The Honourable Paul Lucas
Government cracks down on political donations
New electoral reform laws have been introduced in Parliament today.
Deputy Premier and Attorney-General Paul Lucas said the Electoral Reform and Accountability Amendment Bill 2011 will fundamentally change the financing of election campaigns in Queensland.
"These reforms will see donations to political parties and election candidates capped, so wealthy individuals won't be able to 'buy' politicians in Queensland," Mr Lucas said.
"Queenslanders must be able to have confidence in our democratic system of government and there should be no perception that our politicians can be influenced by excessive political donations.
"Our electoral system is built on the foundation that each person should carry equal sway - one person, one vote.
"Nobody should be able to buy political influence in Queensland no matter how much money they have.
"Those with the means to make large donations should not be permitted to leverage more from the political process than everyday Queenslanders.
"Everyone should have the ability to play an active part in political life, not just wealthy businessmen or business interests like big tobacco.
"These reforms limit the potential for third parties to try to unduly influence our political system by donating excessive sums to the electoral campaigns of certain candidates or parties.
"They will apply to union donations as well as individual or company donations in exactly the same way."
Mr Lucas said that over the past two years the State Government has undertaken a comprehensive overhaul of integrity and accountability mechanisms and processes in government.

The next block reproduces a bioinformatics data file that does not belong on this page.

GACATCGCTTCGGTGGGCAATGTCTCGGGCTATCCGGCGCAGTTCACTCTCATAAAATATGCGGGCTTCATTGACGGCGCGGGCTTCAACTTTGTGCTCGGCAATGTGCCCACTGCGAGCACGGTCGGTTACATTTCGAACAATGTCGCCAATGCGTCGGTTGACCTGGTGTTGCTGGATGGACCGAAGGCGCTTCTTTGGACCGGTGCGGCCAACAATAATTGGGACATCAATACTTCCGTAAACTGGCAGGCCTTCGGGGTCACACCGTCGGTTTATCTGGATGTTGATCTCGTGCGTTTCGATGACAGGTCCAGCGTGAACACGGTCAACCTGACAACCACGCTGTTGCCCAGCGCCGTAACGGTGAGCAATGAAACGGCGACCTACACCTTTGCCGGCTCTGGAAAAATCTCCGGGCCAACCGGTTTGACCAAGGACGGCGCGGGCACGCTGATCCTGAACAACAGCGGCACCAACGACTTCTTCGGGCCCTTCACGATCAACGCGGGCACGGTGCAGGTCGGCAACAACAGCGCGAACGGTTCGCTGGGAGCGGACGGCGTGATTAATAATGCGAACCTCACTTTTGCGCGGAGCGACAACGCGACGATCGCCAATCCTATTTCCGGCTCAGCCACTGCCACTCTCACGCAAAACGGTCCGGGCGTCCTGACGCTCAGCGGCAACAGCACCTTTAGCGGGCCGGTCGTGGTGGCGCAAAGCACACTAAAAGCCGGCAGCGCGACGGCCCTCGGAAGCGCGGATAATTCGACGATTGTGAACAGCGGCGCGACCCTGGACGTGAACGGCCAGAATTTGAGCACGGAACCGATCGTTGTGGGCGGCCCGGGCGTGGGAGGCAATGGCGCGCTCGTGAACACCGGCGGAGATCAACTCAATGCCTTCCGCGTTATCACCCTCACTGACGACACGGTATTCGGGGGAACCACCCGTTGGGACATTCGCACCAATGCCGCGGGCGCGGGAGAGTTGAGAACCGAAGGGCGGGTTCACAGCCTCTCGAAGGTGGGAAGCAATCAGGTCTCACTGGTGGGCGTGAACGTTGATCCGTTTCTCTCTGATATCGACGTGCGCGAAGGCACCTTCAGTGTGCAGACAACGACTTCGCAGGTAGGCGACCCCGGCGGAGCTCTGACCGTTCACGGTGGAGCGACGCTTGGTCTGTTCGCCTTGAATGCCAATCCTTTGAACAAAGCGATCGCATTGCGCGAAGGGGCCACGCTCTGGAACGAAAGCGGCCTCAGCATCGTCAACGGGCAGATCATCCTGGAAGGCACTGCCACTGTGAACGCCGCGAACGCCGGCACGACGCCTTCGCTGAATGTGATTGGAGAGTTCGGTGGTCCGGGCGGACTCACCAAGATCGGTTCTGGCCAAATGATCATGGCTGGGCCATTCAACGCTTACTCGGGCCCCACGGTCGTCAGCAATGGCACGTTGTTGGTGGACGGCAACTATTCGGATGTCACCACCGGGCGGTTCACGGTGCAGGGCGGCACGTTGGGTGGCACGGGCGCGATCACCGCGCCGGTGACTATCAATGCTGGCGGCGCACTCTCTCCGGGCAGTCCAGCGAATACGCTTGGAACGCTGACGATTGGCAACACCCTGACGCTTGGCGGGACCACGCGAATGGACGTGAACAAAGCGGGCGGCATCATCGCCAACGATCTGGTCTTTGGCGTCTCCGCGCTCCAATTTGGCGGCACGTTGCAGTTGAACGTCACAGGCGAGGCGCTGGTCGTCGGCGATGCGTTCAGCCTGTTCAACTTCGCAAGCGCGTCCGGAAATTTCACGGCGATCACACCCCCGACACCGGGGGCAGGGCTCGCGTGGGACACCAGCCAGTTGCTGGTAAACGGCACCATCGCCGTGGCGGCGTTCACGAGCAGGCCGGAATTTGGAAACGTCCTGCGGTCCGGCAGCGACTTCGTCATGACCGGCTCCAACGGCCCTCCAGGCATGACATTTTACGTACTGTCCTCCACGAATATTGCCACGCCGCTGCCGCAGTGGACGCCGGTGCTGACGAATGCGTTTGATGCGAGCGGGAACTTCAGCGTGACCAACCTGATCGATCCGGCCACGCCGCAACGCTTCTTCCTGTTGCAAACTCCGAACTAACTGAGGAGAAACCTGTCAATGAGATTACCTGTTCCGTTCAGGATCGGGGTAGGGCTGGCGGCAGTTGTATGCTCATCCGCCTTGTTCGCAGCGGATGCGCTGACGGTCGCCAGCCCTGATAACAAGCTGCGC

"These new reforms will build on the suite of integrity and accountability measures the State Government has already enacted," she said.
The Electoral Reform and Accountability Amendment Bill 2011 proposes to:
·Limit political donations to candidates endorsed by a political party ($2000) and each political party ($5000) for state campaigning;
·Cap campaign expenditure by political parties ($80,000 per seat being contested), third parties ($500,000 state-wide) and candidates ($50,000 for an endorsed candidate and $75,000 for an independent candidate);
·Increase public funding to candidates and political parties based on how much they spend;
·Provide for increased reporting requirements on campaign donations and expenditure;
·Require third parties to register with the Electoral Commission if they are going to spend more than $10,000 on campaigning and subject them to regulation about how they can raise money;
·Lower the provisional age of enrolment from 17 to 16 years of age; and